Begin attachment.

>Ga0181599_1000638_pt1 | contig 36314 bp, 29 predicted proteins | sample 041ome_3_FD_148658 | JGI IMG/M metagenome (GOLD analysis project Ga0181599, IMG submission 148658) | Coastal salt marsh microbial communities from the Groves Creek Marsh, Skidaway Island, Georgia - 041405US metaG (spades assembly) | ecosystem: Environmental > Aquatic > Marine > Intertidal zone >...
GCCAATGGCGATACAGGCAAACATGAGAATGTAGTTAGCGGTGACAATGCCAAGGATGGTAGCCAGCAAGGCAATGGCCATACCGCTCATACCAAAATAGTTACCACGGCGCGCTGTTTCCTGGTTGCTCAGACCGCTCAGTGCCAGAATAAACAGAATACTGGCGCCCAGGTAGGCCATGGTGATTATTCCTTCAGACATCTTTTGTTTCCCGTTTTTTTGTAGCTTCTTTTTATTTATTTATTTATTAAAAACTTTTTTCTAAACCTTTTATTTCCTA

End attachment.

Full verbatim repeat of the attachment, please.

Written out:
>Ga0181599_1000638_pt1 | contig 36314 bp, 29 predicted proteins | sample 041ome_3_FD_148658 | JGI IMG/M metagenome (GOLD analysis project Ga0181599, IMG submission 148658) | Coastal salt marsh microbial communities from the Groves Creek Marsh, Skidaway Island, Georgia - 041405US metaG (spades assembly) | ecosystem: Environmental > Aquatic > Marine > Intertidal zone >...
GCCAATGGCGATACAGGCAAACATGAGAATGTAGTTAGCGGTGACAATGCCAAGGATGGTAGCCAGCAAGGCAATGGCCATACCGCTCATACCAAAATAGTTACCACGGCGCGCTGTTTCCTGGTTGCTCAGACCGCTCAGTGCCAGAATAAACAGAATACTGGCGCCCAGGTAGGCCATGGTGATTATTCCTTCAGACATCTTTTGTTTCCCGTTTTTTTGTAGCTTCTTTTTATTTATTTATTTATTAAAAACTTTTTTCTAAACCTTTTATTTCCTA